Amanda Hill leans on brother's love
Lori Hill never let her children quit what they started, a detail her daughter Amanda was reminded of, much to the young girl's chagrin, after she signed up for cross country in middle school. There were few sports Amanda didn't play at some point, basketball, hockey, lacrosse and soccer all being among her passions from an early age, but one obvious flaw in this latest effort quickly became apparent.
"I'm not really sure why I signed up to run for fun," recalled Amanda, now a starting freshman midfielder for Big 12 soccer champion West Virginia.
Still, she stuck with it at her mom's insistence, and like most things Amanda tried, she was good at it. Good enough that on a Saturday in October 2006, 12-year-old Amanda took fifth place at an invitational featuring close to 200 runners in Grove City, Pa., about 80 miles north of her home in Washington, Pa. It was the best she had ever done, given the scale of the meet, and her initial apathy toward running notwithstanding, she was excited about it.
The meet was at 9 a.m., which left Amanda and Lori with time to drive to a 1 p.m. soccer game closer to home. As they made their way down the turnpike, Amanda started to change into her soccer uniform.
Dan Hill didn't know his mother and sister were anywhere near Grove City that day. Then again, that wasn't out of the ordinary. All four of the Hill children -- Dan, Dallas, Raymond and their younger sister -- played sports, but it was almost a full-time job to keep up with all of Amanda's athletic exploits. A decade older than Amanda, Dan and his girlfriend at the time were on their way from her college in Grove City to a friend's wedding when they crested a rise on the highway and saw an SUV on its side in the road in front of them. It looked like a new accident, with no emergency vehicles on the scene yet and no other cars stopped, so he pulled over to see if he could help.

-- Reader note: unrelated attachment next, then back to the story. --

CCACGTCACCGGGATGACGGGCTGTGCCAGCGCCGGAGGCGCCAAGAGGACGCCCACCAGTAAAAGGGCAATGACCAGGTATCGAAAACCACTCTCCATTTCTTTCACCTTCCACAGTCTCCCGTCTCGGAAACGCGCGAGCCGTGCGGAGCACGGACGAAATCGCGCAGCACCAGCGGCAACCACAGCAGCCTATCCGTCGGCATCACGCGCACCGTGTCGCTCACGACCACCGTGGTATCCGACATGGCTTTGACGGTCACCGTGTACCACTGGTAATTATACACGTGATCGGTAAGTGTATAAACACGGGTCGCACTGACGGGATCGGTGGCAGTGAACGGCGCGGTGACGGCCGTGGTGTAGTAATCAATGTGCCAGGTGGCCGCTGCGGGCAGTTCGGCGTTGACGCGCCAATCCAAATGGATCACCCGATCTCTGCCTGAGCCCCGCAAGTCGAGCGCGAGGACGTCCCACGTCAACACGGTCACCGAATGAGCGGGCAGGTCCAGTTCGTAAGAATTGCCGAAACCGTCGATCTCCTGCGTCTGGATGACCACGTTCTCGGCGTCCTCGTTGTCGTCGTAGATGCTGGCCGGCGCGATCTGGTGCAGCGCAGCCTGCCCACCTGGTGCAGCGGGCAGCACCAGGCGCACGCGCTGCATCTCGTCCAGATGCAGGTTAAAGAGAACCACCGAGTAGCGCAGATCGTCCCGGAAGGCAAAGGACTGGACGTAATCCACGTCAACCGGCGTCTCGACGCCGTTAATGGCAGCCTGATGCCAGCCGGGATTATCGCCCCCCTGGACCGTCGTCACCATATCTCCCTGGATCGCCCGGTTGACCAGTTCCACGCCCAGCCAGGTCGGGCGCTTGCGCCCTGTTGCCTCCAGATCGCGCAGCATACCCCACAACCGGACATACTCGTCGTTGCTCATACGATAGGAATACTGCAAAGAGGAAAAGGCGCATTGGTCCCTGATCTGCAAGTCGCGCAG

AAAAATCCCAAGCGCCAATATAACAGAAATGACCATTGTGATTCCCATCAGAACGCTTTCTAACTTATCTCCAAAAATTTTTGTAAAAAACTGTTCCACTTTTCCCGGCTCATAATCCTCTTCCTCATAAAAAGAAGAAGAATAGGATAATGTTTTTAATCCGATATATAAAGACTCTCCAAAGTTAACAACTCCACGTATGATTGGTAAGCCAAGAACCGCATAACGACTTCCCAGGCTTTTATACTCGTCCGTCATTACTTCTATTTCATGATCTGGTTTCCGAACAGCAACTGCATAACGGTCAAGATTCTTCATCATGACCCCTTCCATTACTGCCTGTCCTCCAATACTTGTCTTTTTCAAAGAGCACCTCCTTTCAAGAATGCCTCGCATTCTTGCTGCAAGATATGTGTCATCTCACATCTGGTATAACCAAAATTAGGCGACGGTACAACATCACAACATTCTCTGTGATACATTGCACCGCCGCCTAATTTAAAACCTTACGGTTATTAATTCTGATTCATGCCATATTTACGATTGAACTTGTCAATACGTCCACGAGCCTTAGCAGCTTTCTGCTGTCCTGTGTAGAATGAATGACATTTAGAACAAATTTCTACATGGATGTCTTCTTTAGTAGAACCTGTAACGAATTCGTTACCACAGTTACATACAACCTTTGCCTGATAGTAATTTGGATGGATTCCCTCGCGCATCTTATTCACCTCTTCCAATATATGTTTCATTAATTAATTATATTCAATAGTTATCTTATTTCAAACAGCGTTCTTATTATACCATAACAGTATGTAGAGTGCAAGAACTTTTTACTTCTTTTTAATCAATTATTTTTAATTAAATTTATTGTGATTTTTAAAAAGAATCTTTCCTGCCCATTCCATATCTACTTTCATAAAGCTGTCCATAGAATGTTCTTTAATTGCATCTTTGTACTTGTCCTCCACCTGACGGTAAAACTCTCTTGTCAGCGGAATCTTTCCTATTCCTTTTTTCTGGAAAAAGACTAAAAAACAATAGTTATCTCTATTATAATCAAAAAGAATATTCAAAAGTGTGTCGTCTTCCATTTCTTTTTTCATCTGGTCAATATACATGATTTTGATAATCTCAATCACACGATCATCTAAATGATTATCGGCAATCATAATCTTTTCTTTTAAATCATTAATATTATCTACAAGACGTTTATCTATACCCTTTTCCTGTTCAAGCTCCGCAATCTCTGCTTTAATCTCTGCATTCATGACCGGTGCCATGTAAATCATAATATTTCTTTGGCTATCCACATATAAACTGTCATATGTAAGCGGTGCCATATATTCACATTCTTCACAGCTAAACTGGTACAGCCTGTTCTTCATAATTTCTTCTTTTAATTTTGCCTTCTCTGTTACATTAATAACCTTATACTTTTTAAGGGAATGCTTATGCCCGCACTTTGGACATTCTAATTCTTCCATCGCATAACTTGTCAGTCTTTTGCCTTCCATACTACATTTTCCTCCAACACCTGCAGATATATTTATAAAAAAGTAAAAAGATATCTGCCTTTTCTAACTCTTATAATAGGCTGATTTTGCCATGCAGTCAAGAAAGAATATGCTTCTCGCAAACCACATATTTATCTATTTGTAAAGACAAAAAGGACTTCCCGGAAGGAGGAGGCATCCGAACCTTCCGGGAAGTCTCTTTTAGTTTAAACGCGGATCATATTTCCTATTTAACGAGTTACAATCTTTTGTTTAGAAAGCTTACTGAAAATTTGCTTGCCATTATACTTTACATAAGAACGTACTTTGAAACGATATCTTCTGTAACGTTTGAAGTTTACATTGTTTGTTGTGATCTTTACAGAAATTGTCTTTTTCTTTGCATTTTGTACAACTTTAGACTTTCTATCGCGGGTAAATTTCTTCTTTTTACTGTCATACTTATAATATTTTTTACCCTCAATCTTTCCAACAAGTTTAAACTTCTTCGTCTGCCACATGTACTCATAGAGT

He ran first toward the SUV, the roof so mangled and the perspective so unusual that he didn't recognize it, only to hear his girlfriend say something almost unimaginable from the other side of the road, where she had reached another figure.
"Danny, Danny, it's Amanda," she screamed.
Ejected from the vehicle when it crashed (according to Dan, the official police report said another car swerved in front of the Hills' vehicle, possibly causing an overcorrection that led to the rollover), Amanda somehow escaped the accident with a large gash and a deep muscle bruise to one leg and an array of other cuts and bruises over her body.
Lori did not survive.
At some point during the ensuing chaos, as Dan raced from one side of the road to the other in a panic, a male motorist had stopped to help. The man turned out to be a clergyman. He tried to calm Dan, stayed with him on the side of the highway as other cars impatiently tried to find a way through the congestion. The stranger gave Lori, who had been raised Catholic, last rites.
Then he told Dan there was nothing more the son could do for his mother, that he should go take care of his sister.
Dan never did get the man's name, and he wishes to this day that he could thank him for those moments of compassion. Dan got into the ambulance with Amanda and went to the hospital. There he told her that their mom had died. And then they tried to figure out what came next. They tried to figure out how to stay a family.